But the effect of coherence goes beyond matter. Dawson says, as do I (based on my years of Andean practice), that “we can . . . choose the path of energy.” Echoing paqos, he declares: “As we free our attention from fascination with matter, we perceive the intelligence innate in energy. Shifting to the level of detached consciousness opens us to the infinite possibilities contained in the nonlocal field of infinite intelligence.” In the Andean tradition, we would call this field of intelligence “the field of living energy,” or the kawsay pacha. Once we habituate ourselves to living consciously connected to the kawsay pacha, we can, as Dawson says, “create entirely different lives than are possible when we remain bound by the limitations of material thinking.”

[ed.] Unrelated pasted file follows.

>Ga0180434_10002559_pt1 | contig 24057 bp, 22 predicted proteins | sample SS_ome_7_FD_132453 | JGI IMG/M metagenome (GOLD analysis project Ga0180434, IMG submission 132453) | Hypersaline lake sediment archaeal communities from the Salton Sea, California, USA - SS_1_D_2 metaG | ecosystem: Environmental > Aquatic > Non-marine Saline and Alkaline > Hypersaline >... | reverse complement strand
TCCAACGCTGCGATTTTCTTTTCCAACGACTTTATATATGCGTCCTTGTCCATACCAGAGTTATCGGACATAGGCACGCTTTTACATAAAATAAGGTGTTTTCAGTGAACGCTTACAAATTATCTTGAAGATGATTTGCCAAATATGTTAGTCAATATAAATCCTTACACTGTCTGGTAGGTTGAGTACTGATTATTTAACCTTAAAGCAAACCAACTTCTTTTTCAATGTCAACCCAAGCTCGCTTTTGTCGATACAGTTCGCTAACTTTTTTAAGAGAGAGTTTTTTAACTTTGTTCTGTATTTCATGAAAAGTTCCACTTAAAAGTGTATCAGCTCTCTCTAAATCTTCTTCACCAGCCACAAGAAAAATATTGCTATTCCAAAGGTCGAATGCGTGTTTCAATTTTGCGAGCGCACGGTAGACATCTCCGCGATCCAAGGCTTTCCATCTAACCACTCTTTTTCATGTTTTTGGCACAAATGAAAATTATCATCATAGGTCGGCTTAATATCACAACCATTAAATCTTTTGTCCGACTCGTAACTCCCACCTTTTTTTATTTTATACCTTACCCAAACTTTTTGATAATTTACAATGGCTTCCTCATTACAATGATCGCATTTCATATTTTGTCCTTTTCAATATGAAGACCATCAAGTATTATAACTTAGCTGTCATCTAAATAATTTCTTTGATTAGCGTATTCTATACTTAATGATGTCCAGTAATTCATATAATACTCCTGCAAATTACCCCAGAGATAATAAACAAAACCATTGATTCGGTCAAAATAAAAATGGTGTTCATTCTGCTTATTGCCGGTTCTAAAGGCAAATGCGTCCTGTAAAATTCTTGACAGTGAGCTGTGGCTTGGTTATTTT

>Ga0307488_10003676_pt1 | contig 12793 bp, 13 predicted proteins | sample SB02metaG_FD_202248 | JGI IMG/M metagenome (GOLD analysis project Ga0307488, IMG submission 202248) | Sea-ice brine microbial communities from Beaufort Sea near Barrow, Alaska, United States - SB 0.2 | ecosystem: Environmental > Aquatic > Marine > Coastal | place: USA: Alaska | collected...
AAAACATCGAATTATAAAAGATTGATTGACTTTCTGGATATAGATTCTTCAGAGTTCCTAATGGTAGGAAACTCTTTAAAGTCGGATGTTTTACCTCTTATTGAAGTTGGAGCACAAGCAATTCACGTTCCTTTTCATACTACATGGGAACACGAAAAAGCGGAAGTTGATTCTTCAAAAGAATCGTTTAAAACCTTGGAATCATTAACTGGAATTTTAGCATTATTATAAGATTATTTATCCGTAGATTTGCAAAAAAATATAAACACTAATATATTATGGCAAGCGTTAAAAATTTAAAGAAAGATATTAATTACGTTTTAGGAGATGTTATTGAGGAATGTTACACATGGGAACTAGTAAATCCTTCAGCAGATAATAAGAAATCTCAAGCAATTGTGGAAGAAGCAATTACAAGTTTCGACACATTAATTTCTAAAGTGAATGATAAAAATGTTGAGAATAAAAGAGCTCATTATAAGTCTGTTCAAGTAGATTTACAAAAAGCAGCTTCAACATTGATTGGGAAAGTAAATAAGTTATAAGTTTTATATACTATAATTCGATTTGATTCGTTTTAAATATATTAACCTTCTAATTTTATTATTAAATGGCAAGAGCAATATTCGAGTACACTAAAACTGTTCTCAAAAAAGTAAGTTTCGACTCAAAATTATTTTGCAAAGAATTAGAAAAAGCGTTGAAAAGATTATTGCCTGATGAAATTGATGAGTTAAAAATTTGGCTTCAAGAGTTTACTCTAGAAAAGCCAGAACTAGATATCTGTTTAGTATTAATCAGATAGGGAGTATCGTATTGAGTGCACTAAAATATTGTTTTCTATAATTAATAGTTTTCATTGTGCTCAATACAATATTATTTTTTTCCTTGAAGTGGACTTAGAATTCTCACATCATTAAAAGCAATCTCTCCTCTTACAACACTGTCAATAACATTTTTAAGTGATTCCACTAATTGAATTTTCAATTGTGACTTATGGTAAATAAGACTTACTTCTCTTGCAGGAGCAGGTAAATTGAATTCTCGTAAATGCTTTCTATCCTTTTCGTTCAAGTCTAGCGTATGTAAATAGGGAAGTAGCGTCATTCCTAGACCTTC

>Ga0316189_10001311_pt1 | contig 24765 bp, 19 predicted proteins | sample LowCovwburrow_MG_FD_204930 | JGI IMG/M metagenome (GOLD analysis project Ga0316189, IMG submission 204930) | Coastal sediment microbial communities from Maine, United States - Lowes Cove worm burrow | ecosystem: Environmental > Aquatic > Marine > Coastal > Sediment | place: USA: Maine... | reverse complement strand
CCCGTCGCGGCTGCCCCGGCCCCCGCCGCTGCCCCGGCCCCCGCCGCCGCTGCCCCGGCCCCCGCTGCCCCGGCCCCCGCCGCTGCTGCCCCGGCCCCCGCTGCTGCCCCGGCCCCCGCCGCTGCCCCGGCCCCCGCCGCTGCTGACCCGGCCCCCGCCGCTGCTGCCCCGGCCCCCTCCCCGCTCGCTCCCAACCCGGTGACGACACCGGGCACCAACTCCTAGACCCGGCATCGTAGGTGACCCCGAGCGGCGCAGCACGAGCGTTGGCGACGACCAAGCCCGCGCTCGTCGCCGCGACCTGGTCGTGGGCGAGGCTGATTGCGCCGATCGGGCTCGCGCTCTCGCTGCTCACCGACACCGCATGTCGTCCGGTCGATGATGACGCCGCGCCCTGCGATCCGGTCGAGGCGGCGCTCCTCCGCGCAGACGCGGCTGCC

As paqos, we know that we are always in ayni (interacting with the kawsay pacha/nonlocal field of infinite intelligence), but what Dawson, other scientists, and the paqos tell us is that there is a huge difference between being in ayni and being in conscious ayni.

We are always in interchange with the kawsay pacha. However, most of us are oblivious to how we are making these energy exchanges. They are mostly unconscious. As a result, the chaos of our mental field (reactive emotions, unruly thought processes, lack of focus, diminished self-awareness, etc.) expresses itself outwardly in the condition of our health, our family and social life, our ability to know and express our gifts, and on and on. In Andean terms, we have a lot of hucha (heaviness, slowed life-force energy).